Pride Before Pride

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This event took place on Tuesday 14th June 2021

The story of the Gay Liberation Front Youth Group's central London march in August 1971.

On 28 August 1971, the year before the first London Pride March, members of the Gay Liberation Front (GLF) Youth Group organised the first LGBTQ+ public march in the UK. Beginning with a mass gathering in Hyde Park, GLF Youth Group and allies marched through central London to their rally point of Nelson’s Column in Trafalgar Square.

The Sexual Offences Act 1967 partially decriminalised male homosexuality in England and Wales for men over the age of 21, but the age of consent for heterosexuals was 16. The GLF Youth Group used the GLF newspaper to articulate their Declaration of Youth Group Rights and called LGBTQ+ people to join the march through Central London.

The British Library brings together participants in the first public march in the UK by LGBTQ+ people and instigators of UK Black Pride, to reflect on the meaning of Pride and community.

Gay Liberation Front was founded in October 1970 by students Aubrey Walter and Bob Mellors after encountering the American gay liberation movement at the Black Panther Revolutionary People’s Constitutional Convention in post-Stonewall Philadelphia (1970).

PEN Pinter Prize 2021: Tsitsi Dangarembga

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This event took place on Monday 11th Oct 2021 (19:30 - 20:30)

Zimbabwean novelist, playwright, and filmmaker Tsitsi Dangarembga receives the prestigious 2021 PEN Pinter Prize and delivers her keynote address at a ceremony hosted by British Library and English PEN.

This event is available to the audiences and users of public libraries through the Living Knowledge Network. Watch last year's PEN Pinter Prize ceremony awarding Linton Kwesi Johnson here.

The PEN Pinter Prize was established in 2009 by the charity English PEN, which defends freedom of expression and celebrates literature. In memory of Nobel-Laureate playwright Harold Pinter, the prize is awarded annually to a writer of outstanding literary merit resident in the United Kingdom, the Republic of Ireland, the Commonwealth or former Commonwealth, who, in the words of Harold Pinter’s Nobel Prize in Literature speech, casts an ‘unflinching, unswerving’ gaze upon the world and shows a ‘fierce intellectual determination... to define the real truth of our lives and our societies’.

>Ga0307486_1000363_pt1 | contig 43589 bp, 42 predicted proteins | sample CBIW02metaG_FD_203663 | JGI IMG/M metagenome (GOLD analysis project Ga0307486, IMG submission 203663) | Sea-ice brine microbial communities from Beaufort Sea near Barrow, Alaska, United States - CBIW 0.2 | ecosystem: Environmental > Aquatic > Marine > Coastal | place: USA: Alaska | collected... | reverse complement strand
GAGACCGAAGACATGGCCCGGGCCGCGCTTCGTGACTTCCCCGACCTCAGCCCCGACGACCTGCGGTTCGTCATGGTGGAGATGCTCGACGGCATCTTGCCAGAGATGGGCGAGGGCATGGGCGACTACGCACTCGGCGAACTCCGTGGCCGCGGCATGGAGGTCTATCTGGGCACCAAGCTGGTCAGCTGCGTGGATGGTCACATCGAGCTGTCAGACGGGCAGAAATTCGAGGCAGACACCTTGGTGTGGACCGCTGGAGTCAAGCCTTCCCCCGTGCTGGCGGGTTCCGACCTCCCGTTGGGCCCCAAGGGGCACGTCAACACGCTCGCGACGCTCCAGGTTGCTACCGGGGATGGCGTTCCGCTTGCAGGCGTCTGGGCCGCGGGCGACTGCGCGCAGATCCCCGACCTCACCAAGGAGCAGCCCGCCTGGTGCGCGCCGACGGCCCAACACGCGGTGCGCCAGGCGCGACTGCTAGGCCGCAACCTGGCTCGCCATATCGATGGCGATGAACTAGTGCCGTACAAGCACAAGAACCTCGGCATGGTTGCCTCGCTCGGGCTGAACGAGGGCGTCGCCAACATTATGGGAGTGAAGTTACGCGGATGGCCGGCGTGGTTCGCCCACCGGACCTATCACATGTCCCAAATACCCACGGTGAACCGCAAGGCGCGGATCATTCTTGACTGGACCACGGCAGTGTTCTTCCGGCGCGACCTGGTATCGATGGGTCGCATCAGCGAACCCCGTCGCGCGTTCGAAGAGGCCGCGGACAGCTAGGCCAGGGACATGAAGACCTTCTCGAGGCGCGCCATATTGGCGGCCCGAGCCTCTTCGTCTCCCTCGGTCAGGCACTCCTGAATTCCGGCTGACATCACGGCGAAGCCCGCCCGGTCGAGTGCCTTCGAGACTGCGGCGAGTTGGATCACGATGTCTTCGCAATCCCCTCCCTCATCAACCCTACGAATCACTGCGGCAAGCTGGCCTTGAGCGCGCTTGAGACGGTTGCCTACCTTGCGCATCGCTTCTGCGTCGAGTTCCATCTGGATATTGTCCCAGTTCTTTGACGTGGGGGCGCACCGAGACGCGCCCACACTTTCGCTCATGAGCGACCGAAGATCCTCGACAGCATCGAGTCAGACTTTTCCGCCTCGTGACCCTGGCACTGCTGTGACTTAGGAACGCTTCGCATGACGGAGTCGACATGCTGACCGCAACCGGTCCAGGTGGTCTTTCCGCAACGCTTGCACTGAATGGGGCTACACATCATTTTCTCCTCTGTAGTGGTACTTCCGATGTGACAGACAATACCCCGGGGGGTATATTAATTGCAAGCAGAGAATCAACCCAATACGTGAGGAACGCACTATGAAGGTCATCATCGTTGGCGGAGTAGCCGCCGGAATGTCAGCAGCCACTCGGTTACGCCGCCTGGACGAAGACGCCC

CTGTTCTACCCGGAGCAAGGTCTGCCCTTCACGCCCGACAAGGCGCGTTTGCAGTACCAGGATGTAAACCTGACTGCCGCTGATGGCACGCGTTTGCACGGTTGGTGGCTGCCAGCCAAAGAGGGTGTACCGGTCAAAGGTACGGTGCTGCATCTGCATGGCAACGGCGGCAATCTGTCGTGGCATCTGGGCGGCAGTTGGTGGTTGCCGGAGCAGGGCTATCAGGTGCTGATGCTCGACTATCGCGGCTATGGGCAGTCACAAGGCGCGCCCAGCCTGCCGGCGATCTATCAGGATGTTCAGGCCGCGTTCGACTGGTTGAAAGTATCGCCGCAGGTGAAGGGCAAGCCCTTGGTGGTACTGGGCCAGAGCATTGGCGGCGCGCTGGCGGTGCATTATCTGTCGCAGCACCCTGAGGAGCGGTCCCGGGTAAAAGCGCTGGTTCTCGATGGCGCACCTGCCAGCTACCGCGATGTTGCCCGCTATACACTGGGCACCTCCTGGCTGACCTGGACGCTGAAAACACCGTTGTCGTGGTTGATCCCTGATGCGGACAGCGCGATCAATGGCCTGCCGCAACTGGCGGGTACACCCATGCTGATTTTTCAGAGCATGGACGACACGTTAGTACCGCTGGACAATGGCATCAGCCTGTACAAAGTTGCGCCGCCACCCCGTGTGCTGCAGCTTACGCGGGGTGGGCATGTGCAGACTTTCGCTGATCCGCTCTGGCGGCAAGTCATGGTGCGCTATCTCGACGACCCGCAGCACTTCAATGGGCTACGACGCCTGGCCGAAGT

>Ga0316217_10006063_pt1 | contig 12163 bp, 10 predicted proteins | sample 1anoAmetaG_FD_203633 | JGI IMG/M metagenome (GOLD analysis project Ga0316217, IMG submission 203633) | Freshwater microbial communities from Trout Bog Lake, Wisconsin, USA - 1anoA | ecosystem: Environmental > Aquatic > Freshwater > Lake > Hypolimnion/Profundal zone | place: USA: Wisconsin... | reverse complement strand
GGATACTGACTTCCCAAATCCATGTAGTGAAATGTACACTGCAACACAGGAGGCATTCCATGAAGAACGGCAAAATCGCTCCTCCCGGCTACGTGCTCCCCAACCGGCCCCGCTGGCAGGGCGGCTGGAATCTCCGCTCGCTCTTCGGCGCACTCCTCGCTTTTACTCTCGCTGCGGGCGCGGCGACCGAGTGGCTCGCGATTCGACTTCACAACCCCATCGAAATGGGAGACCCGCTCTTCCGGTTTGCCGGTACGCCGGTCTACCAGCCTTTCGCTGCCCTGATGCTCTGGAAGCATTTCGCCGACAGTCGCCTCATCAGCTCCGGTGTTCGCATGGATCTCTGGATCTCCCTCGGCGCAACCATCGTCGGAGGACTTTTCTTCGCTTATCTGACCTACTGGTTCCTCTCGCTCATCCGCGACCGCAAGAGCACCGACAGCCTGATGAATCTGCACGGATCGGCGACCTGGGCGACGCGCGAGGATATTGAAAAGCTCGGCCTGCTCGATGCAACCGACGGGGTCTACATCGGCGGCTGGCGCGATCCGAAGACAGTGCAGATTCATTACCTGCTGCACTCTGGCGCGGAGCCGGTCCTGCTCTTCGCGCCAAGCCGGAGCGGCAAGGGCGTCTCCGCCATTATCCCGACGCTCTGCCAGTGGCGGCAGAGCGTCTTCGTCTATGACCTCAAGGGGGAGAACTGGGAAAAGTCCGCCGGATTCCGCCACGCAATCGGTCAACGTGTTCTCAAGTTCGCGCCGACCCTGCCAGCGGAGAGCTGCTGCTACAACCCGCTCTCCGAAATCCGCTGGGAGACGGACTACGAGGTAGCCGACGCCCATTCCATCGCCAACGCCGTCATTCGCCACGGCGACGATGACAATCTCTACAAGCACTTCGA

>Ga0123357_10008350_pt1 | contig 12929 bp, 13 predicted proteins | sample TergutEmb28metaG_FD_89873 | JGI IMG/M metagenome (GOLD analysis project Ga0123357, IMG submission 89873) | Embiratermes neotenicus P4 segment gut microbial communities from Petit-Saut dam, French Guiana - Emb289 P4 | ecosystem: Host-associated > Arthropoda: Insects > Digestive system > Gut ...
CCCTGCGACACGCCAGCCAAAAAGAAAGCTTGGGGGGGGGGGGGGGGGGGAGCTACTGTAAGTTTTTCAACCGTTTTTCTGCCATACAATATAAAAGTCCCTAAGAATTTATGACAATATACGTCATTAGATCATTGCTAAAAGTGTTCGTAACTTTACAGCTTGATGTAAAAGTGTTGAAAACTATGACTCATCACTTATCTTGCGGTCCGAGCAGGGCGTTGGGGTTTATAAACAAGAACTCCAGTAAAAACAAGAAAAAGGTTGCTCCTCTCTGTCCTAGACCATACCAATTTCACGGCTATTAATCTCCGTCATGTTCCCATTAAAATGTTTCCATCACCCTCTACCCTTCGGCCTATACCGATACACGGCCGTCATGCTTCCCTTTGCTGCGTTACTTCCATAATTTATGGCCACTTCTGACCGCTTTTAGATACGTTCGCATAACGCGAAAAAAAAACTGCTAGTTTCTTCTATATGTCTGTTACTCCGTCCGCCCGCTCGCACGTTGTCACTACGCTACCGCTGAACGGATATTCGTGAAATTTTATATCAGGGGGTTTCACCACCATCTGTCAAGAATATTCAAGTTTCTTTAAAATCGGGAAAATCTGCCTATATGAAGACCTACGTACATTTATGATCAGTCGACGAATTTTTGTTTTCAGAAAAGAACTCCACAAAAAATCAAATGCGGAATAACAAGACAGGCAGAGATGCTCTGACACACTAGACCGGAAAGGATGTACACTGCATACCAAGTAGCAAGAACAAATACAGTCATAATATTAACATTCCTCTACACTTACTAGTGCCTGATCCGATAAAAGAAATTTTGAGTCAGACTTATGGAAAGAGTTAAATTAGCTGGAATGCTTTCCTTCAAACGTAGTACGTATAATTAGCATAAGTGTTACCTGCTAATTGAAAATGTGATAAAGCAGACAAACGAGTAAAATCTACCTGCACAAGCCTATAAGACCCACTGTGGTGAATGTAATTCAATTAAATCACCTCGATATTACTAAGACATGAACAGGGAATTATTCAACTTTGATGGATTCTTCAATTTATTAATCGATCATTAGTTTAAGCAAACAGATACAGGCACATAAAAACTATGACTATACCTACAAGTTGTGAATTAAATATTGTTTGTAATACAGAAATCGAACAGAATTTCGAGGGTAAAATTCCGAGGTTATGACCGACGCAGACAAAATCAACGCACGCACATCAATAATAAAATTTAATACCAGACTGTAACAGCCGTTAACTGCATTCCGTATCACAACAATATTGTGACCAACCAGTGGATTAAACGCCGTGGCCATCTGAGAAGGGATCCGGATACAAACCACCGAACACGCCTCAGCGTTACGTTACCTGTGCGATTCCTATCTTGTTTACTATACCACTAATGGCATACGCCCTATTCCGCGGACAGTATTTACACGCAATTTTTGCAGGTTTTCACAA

Tsitsi Dangarembga was chosen by this year’s judges: The Guardian’s Associate Editor for Culture Claire Armitstead; literary critic and Editor-at-large for Canongate, Ellah P Wakatama, and poet Andrew McMillan.

The prize will be shared with an International Writer of Courage: a writer who is active in defence of freedom of expression, often at great risk to their own safety and liberty. The co-winner, selected by Tsitsi Dangarembga from a shortlist of international cases supported by English PEN, is announced at the event.

This year's award ceremony is part of Common Currency, a year-long celebration of freedom of expression, creative campaigning, and the best literature the world has to offer to mark English PEN's centenary year. For more information visit: englishpen.org/commoncurrency

The PEN Pinter Prize is supported by the generosity of Ruth Maxted and The Blavatnik Family Foundation.

Forward Prizes for Poetry 2020

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This event took place on Sunday 25th October 2020

The Forward Prizes rank among the year’s great literary celebrations: this event is unmissable for anyone interested in the best new poetry published today. Hear poems from each of the 15 shortlisted poets and find out who has won the most coveted poetry prizes in the British Isles.

Shortlist for Best Collection: £10,000
Caroline Bird, Natalie Diaz, Vicki Feaver, David Morley, Pascale Petit

Shortlist for Best First Collection: £5,000
Ella Frears, Will Harris, Rachel Long, Nina Mingya Powles, Martha Sprackland

Shortlist for Best Single Poem: £1,000
Fiona Benson, Malika Booker, Regi Claire, Valzhyna Mort, Sarah Tsiang

Poems of desire – for a voice, for breathing space, for bodies missed or missing – are a recurring theme in this year’s shortlists. They celebrate a world whose inhabitants are spurred to song by the need to assert their own existence and history. They speak of flesh, muscle and all forms of touch, from the knock-out blows of boxer Tyson Fury to lovers’ kisses.

Several poets follow threads of language to places as various as the Dale Farm traveller site, a palace-prison in 16th-century Spain, an East London housing estate and the Mojave reservation of southern California, while others make vivid the stuff of everyday life: birdsong, lawnmowers, petrol stations.

The Forward Prizes judges, Alexandra Harris, Kim Moore, Roger Robinson, David Wheatley and Leaf Arbuthnot read over 208 poetry collections, and 205 single poems entered from journals, to find the most exciting poetry published across the UK and Ireland.

The Prizes, sponsored since 1992 by Bookmark, the global content marketing and communications agency, have a reputation for heralding fresh new voices as well as honouring famous names. Shortlisted and commended poems are brought together in the annual Forward Book of Poetry anthologies.

This event is available to the audiences and users of public libraries through the Living Knowledge Network.

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